Type: Zeitschriftenaufsatz (reviewed)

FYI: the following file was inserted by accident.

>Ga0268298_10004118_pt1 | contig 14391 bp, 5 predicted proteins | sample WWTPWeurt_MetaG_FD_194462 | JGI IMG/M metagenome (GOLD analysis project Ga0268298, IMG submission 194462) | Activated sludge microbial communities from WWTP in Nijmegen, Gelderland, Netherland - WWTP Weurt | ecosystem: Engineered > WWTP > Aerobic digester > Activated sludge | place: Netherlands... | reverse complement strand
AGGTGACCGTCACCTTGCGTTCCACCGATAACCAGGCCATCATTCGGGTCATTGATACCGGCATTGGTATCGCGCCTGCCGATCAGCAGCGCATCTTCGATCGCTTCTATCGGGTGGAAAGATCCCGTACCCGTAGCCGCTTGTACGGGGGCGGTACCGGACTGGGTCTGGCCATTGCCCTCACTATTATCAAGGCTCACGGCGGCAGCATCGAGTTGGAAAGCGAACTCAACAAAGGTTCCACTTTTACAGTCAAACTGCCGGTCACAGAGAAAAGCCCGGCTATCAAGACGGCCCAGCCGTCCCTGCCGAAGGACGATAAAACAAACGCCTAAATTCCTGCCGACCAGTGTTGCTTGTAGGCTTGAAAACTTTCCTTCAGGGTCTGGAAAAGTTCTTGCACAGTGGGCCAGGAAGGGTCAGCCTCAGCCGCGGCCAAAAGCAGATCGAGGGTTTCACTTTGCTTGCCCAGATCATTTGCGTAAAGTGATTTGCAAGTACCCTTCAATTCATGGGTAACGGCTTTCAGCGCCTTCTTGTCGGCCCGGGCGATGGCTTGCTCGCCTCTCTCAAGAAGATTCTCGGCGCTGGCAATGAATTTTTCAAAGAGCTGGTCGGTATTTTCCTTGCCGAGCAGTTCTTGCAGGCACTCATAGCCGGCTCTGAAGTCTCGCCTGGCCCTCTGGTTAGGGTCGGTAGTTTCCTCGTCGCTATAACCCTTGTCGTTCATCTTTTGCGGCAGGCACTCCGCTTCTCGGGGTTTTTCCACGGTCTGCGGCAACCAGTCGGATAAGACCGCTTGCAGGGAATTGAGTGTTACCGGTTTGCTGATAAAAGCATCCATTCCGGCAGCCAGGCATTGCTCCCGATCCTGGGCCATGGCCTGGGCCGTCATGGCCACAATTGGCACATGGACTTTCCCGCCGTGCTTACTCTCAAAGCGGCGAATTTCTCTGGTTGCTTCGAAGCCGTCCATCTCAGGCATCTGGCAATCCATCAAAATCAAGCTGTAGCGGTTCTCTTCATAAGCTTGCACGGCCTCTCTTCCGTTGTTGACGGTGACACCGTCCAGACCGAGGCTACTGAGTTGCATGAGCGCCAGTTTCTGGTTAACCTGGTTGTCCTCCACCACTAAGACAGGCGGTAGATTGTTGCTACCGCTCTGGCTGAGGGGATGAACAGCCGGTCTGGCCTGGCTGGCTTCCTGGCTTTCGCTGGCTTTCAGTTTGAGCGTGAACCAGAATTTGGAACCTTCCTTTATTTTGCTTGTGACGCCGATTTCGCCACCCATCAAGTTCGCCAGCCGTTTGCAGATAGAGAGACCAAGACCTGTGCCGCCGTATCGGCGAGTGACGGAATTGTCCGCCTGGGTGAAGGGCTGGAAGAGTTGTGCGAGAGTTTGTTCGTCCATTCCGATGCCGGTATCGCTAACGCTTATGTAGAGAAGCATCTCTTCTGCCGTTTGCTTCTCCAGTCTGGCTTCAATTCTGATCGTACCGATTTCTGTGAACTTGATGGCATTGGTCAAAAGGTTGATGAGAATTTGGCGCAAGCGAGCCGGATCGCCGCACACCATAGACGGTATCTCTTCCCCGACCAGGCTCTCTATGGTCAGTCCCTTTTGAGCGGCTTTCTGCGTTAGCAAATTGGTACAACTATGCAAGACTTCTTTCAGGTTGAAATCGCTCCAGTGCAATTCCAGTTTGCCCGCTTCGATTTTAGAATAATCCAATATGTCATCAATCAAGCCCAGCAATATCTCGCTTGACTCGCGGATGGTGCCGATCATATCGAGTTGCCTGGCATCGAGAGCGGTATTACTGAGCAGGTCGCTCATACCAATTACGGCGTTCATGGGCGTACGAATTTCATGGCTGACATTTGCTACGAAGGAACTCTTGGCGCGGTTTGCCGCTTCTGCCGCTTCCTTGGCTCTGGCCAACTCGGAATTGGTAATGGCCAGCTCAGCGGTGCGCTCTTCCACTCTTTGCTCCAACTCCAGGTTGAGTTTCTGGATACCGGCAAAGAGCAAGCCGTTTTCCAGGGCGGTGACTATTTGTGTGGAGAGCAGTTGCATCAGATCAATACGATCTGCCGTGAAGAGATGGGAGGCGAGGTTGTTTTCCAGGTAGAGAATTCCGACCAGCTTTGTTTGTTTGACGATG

For applications like components of vehicle drives, e.g. drive shaft or motor shaft, the increasing amount of CO2 emission becomes a major challenge. Weight reduction of vehicle parts is one possibility to reduce CO2 emission. Therefore functionally adapted components must be designed in order to become smaller and lighter. Consequently monolithic material is not sufficient anymore, so there is a demand for tailored hybrid parts consisting of more than one material. Those tailored hybrid parts have to pass through a processing chain. There is the option of joining different materials in the hybrid part to meet the requirements. The discussed combination is a SAE1020-SAE5120 compound. Laser beam welding is an appropriate joining process due to its reduced heat influence, the resulting narrow welds and a low post-processing effort. Thus semi-finished products for the manufacturing of tailored hybrid shafts with graded properties can be produced efficiently. Further in the process chain there is the need for machining to reach an adequate level of accuracy of shape and dimension. Moreover the residual stress modification by the machining process has a deep impact on the lifespan of hybrid components. Therefore in this paper the machinability of the SAE1020-SAE5120 compound compared with a SAE1020-SAE1020 compound will be examined. The effect of cutting edge micro geometry on the surface and subsurface properties is analysed. Relationships between process forces, residual stresses and surface roughness are investigated. Metallographic cross sections and hardness measurements will show the connection between welded materials. The transition zone - the weld between the monomaterials - is the centre of attention for the investigations.